My Rating: 7 out of 10

Released: December 16, 1987

Runtime: 2Hours 12Minutes

Rated R

Director: James L. Brooks

Studio: 20th Century Fox

Available: DVD, Blu-ray, Amazon Video, YouTube

Death Wish 4: The Crackdown (1987)

By Richard Winters

My Rating: 1 out of 10

4-Word Review: Vigilante battles drug dealers.

Paul Kersey (Charles Bronson) is now living in L.A. and in a relationship with Karen (Kay Lenz) who has a teen daughter Erica (Dana Barron). Erica wants to become an architect like Paul and interns at his office, but she is also dating a boyfriend (Jesse Dabson) who is into drugs. His friendship with a drug dealer gets Erica to experiment with crack cocaine, which ends up killing her. In a rage Paul returns to his vigilante ways by killing the dealer, which then gets the attention of billionaire Nathan White (John P. Ryan) whose own daughter also died from a drug overdose. He recruits Paul into tracking down the biggest dealers in L.A. and killing them, but Paul eventually realizes that Nathan has ulterior motives.

This was the first film in the series not to be directed by Michael Winner and instead the duties were handed over to J. Lee Thompson who had worked with Bronson on several other projects previously. The script by Gail Morgan Hickman tries to take the vigilante theme in a new direction and starts out with a diverting dream sequence in which Paul sees himself as one of the victims that he shoots, which brought up a potentially intriguing subplot involving the psychological pressures one must assuredly develop when they’re constantly killing people even if it’s for ‘justice’, but the film then never goes back to it, which was disappointing.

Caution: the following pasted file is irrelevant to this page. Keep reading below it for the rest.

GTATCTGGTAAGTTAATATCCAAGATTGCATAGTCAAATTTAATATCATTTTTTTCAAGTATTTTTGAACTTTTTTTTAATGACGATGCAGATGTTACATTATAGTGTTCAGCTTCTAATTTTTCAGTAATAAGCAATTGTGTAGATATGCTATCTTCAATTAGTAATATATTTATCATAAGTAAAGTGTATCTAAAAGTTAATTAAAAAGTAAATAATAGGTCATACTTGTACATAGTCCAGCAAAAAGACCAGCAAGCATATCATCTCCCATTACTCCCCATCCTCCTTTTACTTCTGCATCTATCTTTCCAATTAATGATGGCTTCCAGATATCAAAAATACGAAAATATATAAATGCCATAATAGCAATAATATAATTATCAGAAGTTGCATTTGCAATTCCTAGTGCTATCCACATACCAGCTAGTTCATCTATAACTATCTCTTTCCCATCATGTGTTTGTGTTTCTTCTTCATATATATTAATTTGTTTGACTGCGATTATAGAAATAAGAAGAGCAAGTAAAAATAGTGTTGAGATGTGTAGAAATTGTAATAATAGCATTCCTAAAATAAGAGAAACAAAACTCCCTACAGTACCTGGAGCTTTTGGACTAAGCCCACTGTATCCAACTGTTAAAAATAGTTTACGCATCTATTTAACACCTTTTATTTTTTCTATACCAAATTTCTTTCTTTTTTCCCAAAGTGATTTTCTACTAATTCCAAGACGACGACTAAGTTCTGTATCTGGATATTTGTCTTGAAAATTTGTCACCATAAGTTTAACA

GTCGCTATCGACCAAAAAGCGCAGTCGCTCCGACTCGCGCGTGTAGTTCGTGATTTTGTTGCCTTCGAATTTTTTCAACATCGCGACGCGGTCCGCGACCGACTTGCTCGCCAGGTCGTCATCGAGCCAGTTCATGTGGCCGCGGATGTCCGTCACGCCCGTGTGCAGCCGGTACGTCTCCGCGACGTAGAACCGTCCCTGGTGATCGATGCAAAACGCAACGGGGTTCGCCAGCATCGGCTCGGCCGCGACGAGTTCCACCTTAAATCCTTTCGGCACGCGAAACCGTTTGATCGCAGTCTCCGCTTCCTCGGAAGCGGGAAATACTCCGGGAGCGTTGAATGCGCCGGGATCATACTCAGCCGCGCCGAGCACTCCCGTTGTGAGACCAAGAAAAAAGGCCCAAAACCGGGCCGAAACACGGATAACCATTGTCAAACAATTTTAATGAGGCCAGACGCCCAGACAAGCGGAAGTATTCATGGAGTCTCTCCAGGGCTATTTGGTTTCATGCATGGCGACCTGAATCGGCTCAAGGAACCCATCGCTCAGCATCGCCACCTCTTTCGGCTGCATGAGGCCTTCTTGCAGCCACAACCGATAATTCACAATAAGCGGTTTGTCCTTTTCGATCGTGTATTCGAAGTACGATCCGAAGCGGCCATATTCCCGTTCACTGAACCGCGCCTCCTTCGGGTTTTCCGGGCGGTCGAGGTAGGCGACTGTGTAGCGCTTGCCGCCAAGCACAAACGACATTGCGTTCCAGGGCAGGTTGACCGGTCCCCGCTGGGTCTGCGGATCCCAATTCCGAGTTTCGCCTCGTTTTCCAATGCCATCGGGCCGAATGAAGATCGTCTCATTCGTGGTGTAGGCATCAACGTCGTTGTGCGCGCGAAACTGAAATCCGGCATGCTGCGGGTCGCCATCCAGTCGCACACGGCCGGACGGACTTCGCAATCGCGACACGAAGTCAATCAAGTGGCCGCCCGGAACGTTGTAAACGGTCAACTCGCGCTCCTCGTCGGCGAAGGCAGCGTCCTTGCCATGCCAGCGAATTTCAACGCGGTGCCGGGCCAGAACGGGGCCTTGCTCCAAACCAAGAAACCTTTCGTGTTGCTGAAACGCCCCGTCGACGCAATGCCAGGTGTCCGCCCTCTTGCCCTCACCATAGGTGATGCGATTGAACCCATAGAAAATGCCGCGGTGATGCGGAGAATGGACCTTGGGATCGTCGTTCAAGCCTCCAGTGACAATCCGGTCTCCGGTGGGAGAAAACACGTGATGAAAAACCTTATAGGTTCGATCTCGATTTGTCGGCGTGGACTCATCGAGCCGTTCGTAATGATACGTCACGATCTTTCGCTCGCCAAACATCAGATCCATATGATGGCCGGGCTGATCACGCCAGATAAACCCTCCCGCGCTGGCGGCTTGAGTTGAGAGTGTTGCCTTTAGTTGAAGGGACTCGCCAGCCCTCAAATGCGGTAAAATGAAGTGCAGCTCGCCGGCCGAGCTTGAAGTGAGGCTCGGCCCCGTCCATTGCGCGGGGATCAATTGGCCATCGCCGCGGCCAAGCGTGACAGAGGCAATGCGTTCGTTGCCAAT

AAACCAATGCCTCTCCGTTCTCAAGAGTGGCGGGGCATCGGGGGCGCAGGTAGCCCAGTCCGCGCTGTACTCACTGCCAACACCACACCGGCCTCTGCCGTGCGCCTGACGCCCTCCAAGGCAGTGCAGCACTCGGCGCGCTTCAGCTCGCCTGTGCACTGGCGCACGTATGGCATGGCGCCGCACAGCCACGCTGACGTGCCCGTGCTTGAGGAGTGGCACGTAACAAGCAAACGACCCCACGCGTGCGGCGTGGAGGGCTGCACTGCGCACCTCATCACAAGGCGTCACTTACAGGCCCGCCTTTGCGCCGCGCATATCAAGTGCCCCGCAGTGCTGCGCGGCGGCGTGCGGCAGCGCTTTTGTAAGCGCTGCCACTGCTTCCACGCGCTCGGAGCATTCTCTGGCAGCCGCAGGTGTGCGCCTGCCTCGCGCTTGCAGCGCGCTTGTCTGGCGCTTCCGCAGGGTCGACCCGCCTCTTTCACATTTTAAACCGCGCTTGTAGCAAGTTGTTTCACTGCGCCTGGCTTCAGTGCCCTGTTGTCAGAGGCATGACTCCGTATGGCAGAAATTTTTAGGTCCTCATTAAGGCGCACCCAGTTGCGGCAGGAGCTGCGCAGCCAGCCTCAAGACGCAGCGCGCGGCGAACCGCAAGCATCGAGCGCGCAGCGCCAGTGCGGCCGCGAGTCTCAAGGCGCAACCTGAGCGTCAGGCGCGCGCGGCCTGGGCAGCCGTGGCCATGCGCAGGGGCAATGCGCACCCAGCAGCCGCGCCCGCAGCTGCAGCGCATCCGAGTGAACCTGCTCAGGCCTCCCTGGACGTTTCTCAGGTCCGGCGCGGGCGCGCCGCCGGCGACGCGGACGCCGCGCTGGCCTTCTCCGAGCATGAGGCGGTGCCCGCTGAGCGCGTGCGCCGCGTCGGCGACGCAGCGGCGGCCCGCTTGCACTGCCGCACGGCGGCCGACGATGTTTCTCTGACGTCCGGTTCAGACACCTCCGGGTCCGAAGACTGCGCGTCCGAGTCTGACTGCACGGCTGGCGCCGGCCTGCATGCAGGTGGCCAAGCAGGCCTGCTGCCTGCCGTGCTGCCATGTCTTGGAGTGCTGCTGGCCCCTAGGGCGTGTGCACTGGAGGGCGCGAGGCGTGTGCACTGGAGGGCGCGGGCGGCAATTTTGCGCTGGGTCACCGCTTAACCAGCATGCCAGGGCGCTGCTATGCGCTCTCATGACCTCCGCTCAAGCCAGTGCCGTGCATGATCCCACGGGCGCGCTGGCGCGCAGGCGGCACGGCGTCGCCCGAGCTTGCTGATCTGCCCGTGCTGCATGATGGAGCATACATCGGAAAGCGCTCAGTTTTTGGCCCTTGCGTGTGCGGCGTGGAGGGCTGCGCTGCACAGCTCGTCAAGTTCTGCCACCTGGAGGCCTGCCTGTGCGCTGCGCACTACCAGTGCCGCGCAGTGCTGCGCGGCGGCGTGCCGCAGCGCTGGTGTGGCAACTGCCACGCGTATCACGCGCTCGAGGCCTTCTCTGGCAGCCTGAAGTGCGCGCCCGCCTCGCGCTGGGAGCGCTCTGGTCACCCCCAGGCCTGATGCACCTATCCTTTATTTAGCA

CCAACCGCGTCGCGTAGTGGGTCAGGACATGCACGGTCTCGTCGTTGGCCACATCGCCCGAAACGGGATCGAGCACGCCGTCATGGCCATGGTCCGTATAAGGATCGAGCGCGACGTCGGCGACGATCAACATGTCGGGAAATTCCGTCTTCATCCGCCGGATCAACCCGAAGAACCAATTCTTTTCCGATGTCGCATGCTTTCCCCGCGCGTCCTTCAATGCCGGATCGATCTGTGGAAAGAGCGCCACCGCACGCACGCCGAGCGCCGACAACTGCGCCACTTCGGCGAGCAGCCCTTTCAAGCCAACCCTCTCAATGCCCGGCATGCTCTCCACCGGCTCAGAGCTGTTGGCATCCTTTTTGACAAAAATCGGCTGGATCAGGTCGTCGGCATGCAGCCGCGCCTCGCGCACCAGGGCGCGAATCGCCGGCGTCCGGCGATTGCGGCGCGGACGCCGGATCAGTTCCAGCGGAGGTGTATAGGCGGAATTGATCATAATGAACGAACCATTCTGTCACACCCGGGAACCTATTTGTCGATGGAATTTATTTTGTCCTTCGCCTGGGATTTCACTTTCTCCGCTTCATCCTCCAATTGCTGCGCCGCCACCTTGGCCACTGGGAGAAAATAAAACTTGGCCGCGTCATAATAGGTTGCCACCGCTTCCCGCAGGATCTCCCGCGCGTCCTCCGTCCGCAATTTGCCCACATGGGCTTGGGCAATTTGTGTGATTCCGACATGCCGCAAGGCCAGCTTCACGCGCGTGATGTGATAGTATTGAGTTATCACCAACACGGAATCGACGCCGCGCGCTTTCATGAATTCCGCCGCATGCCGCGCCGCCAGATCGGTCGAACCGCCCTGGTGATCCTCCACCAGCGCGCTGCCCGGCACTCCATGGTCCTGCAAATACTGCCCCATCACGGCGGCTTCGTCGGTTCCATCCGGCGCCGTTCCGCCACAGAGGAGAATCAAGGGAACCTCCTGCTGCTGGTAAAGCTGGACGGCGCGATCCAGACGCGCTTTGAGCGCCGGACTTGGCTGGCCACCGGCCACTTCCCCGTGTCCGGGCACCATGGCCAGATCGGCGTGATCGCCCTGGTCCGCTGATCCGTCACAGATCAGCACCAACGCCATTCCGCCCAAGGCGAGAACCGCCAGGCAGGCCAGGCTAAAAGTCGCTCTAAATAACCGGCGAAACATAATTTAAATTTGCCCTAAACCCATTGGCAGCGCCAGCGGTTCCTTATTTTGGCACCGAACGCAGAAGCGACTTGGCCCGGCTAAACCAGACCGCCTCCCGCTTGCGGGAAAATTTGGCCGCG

The overall scenario, which transports Paul from dealing with ordinary street gangs to sophisticated crime families, does not work and fails to give the already tired series a new breath of life. It no longer even resembles a vigilant theme at all, but instead becomes more like an episode of ‘Miami Vice’ but without the trendy attire.

Paul is no longer just an ordinary guy with a gun either, but instead has become a sort-of James Bond incarnate who uses with all sorts of elaborate weaponry and gadgets better made for a seasoned CIA agent. He’s also able to get himself out of just about any nerve-wracking jam like when he miraculously fights off over 20 men in warehouse who are shooting at him, or magically getting himself out of a car that he is driving just seconds before it’s riddled with bullets.

Bronson looks more like he’s 45 instead of 67 and matching him up with a young girlfriend makes him appear more virile, but you know right from the start that it’s only a matter of time before she ends up dying violently. It starts to seem like Paul Kersey is a walking, talking curse as anyone who befriends him turns up dead or like the cinematic version of Jessica Fletcher.

I kept wondering when it would all start catching up with him. How can he continue to work a regular job while still spending so much time tracking down the bad guys? When does he sleep? And exactly how many people does he have to kill before the police eventually nab him, or quit allowing him to walk away from it without consequence?

Unlike the first three films this one fails to elicit any type of message or statement. It seems simply intent at being a profit making venture to cash in on those who like mindless shootouts and car explosions and nothing more.

My Rating: 1 out of 10

Released: November 6, 1987

Runtime: 1Hour 39Minutes

Rated R

Director: J. Lee Thompson

Studio: Cannon Film Distributors

Available: DVD, Blu-ray, Amazon Video, YouTube

Death Wish 3 (1985)

By Richard Winters

My Rating: 2 out of 10

4-Word Review: Vigilante defends senior citizens.

Paul Kersey’s (Charles Bronson) vigilante act returns this time he goes back to New York City and defends the senior citizens in a neighborhood of his war buddy Charley (Francis Drake) who was killed by members of a street gang lead by Manny Fraker (Gavan O’ Herlihy).